Newly Unearthed Collection of Photos by 20th Century Masters to be Auctioned Online

Rare prints from the collection of a Pop Photo editor that had never been seen

Robert Frank, New York, 1973Eva Rubenstein—Courtesy of POBA
Allen Ginsberg Close-up, c. 1960-70Perry Riddle—Courtesy of POBA
Picasso, La Californie, 1957David Douglas Duncan—Courtesy of POBA
Man Ray, 1969J.S. Lewinski—Courtesy of POBA
Weegee at work, c. 1940-50Henry Genn—Courtesy of POBA
Jack Ruby Shooting Lee Harvey Oswald, 1963Robert Jackson—Courtesy of POBA
Priests playing, with one reading at right, c. 1961-63Mario Giacomelli—Courtesy of POBA
Overhead view of cars parked along road, 1973Michael Evans—Courtesy of POBA
Coney Island, 1955Leon Levinstein—Courtesy of POBA
New York, West Street 14, 1950Aaron Siskind—Courtesy of POBA
Nude in landscape, 1959Bob Hollingsworth—Courtesy of POBA

Through Dec. 15, 2014, the online auction house Paddle8 is selling off prints from the collection of photography amassed by Carol Carlisle between 1930 and1970. Carlisle, the former managing editor of Popular Photography magazine accumulated over 1200 vintage prints during her 35-year career, the significance of which was never known even to her family.

At the time of her death in 2011, her daughter Jaye Smith, profiled by the New York Times in September, went looking through her attic and discovered a trove of images. Some were taken by Carlisle for the magazine herself, but many other were attributed on the verso to the likes of Henri Cartier-Bresson, Aaron Siskind, and Mary Ellen Mark. After authenticating one of the Bresson's pictures, a portrait of the painter Henri Matisse, the auction house Christi's was able to privately sell the print for over $14,000. Upon close examination, they discovered that 64 other images in that Staten Island attic were taken by W. Eugene Smith, and at least one by Berenice Abbott, which eventually sold for $50,000.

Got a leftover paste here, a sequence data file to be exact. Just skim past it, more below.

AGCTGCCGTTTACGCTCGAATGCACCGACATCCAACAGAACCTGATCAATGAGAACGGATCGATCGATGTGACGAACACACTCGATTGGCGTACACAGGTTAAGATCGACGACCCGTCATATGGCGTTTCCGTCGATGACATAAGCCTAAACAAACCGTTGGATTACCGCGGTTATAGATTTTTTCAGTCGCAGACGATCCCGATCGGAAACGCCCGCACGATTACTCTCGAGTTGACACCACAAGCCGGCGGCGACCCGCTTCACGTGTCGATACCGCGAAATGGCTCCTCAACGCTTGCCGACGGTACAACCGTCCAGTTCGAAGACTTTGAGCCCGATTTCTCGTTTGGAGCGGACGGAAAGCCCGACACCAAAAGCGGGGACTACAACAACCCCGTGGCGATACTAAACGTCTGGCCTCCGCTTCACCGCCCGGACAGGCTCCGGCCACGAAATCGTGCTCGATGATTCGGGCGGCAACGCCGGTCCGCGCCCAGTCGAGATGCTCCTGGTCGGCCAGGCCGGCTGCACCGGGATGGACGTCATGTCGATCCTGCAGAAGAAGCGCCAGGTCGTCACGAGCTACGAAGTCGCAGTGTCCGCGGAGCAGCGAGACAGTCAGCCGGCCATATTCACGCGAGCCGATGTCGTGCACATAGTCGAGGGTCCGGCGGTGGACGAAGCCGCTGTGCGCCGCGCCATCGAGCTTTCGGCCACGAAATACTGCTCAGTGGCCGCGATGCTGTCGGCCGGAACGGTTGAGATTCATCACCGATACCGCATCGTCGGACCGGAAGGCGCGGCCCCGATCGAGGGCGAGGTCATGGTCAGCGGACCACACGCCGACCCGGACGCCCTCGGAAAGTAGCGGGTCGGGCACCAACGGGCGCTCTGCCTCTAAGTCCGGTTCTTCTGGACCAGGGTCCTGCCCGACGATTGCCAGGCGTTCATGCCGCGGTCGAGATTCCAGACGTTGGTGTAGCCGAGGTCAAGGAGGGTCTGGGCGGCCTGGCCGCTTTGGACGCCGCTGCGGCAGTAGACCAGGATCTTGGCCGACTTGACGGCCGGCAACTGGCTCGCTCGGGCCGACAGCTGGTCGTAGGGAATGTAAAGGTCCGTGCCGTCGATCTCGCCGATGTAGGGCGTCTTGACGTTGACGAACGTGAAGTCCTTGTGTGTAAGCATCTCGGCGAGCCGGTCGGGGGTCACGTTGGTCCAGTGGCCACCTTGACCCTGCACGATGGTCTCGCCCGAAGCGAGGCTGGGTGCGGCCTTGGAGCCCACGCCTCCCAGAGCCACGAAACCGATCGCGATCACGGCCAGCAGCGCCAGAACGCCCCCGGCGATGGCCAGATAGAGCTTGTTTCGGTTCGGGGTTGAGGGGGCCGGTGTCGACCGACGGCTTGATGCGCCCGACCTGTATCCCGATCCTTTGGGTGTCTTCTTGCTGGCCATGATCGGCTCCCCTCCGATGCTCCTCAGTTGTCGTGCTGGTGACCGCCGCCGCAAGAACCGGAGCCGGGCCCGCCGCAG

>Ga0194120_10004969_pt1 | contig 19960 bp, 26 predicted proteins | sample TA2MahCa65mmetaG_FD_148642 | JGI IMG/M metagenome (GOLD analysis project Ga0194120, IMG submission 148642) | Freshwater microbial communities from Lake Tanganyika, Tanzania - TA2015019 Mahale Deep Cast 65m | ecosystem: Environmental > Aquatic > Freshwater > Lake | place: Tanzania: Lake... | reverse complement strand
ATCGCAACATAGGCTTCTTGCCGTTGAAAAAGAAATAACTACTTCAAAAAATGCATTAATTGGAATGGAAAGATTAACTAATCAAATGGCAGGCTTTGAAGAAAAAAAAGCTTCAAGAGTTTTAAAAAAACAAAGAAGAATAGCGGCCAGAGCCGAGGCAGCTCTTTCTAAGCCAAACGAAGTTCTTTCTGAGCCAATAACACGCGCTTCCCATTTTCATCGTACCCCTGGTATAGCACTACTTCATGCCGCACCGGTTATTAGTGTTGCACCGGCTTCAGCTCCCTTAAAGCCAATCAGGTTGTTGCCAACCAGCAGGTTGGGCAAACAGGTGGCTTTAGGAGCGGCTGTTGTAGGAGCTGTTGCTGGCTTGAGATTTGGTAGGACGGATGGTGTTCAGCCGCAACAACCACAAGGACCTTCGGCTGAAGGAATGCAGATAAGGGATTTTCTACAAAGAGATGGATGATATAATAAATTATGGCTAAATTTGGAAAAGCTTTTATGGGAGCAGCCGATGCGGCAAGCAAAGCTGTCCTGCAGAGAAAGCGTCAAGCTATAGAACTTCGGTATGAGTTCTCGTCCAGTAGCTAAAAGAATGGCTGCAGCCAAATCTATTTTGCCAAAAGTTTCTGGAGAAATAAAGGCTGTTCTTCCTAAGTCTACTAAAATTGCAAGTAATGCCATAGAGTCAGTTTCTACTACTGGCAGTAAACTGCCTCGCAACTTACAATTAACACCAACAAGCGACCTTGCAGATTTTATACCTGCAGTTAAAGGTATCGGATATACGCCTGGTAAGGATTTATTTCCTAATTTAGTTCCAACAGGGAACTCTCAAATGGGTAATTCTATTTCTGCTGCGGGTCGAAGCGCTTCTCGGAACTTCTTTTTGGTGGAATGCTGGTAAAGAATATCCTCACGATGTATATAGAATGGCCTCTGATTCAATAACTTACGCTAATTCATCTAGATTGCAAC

The current online auction of the work is the first in a new series launched by Paddle8 in partnership with POBA | Where The Arts Live. Earning a portion of the auction proceeds, the non-profit POBA is an organization that brings visibility to the work of late artists that went under-recognized during their lifetimes, a "virtual cultural arts center." The a gallery above features a small selection of the work available here. Mostly intimate-sized gelatin prints, the work features the occasional curiosity, such a photography magazine contest submission label, as with the portrait of Weegee (slide 5), attached on the back. Though submission contests still prove lucrative for photography magazines today, Carlisle's payoff will surely be unmatched.